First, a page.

Don’t think for a second that those two Bryant blocks on James near the end of the All-Star game weren’t a result of Jordan’s comments and Kobe’s need to assert himself. Maybe deep down, Kobe knows the younger LeBron is more dominant now.
But Bryant was like 45-year-old George Foreman in 1994, knocking out 26-year-old Michael Moorer to win the heavyweight title. Bryant still packed a defensive punch and one-on-one, he wanted to show he could still not only hold his own with LeBron, but also beat him.
It’s difficult to argue that the torch hasn’t passed from Bryant to James, who is six years younger, but if it has, it’s a recent phenomenon. And I’m still pretty certain that with the game on the line, I’d rather the ball in Kobe’s hands than LeBron’s.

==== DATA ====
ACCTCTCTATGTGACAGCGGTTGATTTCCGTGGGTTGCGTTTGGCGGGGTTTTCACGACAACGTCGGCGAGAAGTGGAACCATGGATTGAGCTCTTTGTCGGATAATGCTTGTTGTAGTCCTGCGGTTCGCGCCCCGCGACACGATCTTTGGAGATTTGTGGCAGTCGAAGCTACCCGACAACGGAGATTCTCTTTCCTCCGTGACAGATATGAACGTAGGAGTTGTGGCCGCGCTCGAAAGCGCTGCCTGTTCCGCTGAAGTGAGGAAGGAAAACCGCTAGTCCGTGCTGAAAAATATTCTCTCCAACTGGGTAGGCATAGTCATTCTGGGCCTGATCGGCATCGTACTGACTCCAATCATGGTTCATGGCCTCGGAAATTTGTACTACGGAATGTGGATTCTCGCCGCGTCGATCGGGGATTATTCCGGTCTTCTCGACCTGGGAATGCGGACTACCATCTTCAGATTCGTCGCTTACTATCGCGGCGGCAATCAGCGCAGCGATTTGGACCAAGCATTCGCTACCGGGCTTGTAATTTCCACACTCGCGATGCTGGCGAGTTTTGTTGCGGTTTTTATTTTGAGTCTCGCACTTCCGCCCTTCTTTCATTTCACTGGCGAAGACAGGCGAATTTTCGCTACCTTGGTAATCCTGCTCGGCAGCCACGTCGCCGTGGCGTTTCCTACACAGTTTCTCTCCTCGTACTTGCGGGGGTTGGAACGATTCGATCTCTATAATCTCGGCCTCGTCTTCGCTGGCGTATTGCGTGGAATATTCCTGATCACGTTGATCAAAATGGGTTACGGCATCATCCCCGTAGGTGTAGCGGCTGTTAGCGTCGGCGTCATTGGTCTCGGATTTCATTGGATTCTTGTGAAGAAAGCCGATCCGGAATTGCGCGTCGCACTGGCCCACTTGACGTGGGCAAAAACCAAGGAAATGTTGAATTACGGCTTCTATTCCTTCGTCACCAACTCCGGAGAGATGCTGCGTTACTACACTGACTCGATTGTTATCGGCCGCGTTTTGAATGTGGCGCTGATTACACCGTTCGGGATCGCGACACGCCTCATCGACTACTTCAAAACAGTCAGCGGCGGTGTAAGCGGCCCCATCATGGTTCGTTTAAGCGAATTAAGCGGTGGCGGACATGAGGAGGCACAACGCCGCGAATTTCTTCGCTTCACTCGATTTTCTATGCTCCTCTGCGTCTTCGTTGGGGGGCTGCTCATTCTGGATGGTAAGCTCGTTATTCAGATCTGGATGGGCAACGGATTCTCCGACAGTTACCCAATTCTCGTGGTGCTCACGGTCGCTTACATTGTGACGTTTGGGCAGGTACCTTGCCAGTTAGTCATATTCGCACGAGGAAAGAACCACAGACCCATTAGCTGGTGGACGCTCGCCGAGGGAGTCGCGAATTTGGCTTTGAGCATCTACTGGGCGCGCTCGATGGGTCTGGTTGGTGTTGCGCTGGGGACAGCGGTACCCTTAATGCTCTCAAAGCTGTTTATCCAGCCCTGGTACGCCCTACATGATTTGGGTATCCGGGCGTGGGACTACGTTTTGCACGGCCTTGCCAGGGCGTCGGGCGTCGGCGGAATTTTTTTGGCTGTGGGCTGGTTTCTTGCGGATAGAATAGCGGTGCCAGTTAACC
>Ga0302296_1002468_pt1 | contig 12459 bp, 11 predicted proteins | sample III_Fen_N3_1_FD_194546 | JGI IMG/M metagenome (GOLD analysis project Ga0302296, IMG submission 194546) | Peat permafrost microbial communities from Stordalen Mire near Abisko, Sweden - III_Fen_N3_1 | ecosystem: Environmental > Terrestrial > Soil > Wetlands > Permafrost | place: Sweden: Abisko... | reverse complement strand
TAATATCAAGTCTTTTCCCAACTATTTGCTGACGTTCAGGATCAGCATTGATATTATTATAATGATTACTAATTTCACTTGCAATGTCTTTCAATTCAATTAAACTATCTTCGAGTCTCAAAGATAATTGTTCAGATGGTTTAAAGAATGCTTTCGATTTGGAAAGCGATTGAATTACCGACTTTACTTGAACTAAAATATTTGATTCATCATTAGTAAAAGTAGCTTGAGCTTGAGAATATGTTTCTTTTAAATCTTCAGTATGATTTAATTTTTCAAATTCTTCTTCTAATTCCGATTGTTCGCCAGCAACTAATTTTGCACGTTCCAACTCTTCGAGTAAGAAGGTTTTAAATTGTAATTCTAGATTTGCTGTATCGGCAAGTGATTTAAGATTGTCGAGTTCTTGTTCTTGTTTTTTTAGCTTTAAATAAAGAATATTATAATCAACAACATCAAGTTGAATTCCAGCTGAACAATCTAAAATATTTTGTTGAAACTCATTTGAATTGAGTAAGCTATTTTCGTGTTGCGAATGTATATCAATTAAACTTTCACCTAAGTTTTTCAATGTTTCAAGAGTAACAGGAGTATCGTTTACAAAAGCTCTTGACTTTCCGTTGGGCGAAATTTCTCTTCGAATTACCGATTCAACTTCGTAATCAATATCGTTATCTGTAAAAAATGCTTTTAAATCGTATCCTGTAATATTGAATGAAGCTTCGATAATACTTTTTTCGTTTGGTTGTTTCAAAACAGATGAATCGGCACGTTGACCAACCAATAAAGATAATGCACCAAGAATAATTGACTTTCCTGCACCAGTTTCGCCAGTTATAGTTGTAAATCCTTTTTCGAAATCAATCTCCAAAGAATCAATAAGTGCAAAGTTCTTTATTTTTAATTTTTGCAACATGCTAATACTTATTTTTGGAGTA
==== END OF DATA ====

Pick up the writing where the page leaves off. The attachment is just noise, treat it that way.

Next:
On a higher level, I also believe that talk of LeBron being better than Jordan is incorrect … but I will say the same thing about James that I have said in the past about Bryant.
Both of them are in Jordan’s neighborhood. They don’t have the biggest houses or the nicest properties, but they do live in the area.
I do feel confident that in the near and distant future, however, greatness will still be defined by relating it to Jordan. We will not say that the greatest singer of the era is the LeBron James of music. We will not say the greatest actor is the Kobe Bryant of film.
We will continue to describe superiority by saying such people are the Michael Jordan of (whatever).
So my official assessment is this:
Kobe Bryant was the Michael Jordan of the NBA’s first decade of this century.
LeBron James is currently the Michael Jordan of basketball on this planet.
And the search for the next Michael Jordan will continue because another one has yet to be found.
Jan Hubbard has written about basketball since 1976 and worked in the NBA league office for eight years between media stints. Follow him on Twitter at @whyhub. For Hubbard’s archive from SheridanHoops.com, click here.